|This section does not cite any sources. (June 2017) (Learn how and when to remove this template message)|
While in ADX Florence, novelist Jonathan Franzen visited and brielfly talked with Shakur for a 1995 essay on American prisons. Shakur told Franzen that "that he ended up in maximum security, first at Marion and now at ADX, because the warden at Lewisburg, Pennsylvania, where he was first confined, felt he had too much influence on young black men and too much outside contact." (Franzen was mistaken about several details of the case, stating that the robbery took place in 1984 and the only conviction was for racketeering. This essay, "Control Units," was later included in Franzen's 2002 book How to Be Alone.
Shakur is also featured on Season 3, Episode 10,of the television show 'American Gangster' featured on Centric and BET in 2008. He was also interviewed on-camera while in ADX Florence by documentary filmmaker Lee Lew-Lee. The interview footage can be seen in Lee's film All Power to the People.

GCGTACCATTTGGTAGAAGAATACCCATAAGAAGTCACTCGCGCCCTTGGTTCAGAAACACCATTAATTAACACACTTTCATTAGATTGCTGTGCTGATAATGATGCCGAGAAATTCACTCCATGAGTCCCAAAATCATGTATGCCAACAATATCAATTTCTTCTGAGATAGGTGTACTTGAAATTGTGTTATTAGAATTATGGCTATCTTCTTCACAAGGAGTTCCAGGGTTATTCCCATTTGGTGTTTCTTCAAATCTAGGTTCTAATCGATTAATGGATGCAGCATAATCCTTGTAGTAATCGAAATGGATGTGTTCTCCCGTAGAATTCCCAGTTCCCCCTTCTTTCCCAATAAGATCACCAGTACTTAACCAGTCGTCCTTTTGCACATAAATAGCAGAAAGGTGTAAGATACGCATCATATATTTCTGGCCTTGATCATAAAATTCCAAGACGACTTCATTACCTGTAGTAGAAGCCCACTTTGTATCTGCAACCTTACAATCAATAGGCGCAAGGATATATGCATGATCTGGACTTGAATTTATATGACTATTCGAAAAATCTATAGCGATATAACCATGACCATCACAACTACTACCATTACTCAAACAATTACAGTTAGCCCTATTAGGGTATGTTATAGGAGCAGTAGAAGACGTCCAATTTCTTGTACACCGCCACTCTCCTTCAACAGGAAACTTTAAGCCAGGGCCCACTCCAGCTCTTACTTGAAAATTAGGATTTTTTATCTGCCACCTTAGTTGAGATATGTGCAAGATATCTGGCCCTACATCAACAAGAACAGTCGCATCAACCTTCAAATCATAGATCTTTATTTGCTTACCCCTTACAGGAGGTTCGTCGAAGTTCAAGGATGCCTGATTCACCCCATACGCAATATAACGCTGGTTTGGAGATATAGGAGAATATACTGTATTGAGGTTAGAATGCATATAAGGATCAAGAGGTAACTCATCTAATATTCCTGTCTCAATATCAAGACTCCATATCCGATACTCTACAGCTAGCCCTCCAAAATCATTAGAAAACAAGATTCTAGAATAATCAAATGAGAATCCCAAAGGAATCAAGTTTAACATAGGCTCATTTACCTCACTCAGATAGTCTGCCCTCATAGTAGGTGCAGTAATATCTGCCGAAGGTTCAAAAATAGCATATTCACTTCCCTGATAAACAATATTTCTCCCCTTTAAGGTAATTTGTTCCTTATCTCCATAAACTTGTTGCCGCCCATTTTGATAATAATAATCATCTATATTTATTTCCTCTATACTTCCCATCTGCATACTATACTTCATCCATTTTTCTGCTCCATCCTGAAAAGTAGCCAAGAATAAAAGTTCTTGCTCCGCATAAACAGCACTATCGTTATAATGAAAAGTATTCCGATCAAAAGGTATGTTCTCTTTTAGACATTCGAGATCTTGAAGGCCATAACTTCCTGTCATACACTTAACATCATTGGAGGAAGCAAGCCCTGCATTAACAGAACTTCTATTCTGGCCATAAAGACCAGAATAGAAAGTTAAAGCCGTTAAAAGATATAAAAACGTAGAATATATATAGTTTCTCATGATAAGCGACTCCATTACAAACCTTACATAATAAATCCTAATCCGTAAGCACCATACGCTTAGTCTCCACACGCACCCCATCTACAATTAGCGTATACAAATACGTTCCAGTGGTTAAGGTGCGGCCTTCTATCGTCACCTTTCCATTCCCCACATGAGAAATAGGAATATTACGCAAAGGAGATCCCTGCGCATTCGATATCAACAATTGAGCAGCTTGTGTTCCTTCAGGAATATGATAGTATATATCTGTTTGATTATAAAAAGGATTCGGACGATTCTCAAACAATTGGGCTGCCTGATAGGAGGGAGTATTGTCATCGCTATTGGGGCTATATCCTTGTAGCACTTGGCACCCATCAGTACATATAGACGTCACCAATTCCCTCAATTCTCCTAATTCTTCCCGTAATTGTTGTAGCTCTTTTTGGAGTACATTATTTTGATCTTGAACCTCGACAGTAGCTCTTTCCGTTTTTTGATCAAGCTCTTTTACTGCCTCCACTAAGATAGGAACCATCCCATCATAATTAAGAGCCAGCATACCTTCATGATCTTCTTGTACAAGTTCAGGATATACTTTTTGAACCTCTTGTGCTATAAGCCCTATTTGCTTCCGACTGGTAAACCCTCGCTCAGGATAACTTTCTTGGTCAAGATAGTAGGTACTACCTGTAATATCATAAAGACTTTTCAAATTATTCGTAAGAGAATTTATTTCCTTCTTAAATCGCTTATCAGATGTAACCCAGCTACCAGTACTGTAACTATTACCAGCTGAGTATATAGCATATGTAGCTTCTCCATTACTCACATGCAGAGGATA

- "Federal Bureau of Prisons". Bop.gov. Retrieved 2013-05-03.
- Batson, Bill. "Nyack Sketch Log: The Brink’s Robbery". NyackNewsandViews.
- "Joseph Trombino: Close Calls Never Counted". New York Times. September 17, 2001.
- Lubasch, Arnold H. (May 12, 1988). "2 Ex-fugitives Convicted of Roles in Fatal Armored-Truck Robbery". New York Times. Retrieved 2008-10-10.
- "28 CFR 2.53 - Mandatory parole.". LII / Legal Information Institute. Retrieved 2016-12-28.
- "Tupac Shakur’s stepfather Mutulu Shakur denied parole". NY Daily News. Retrieved 2016-12-28.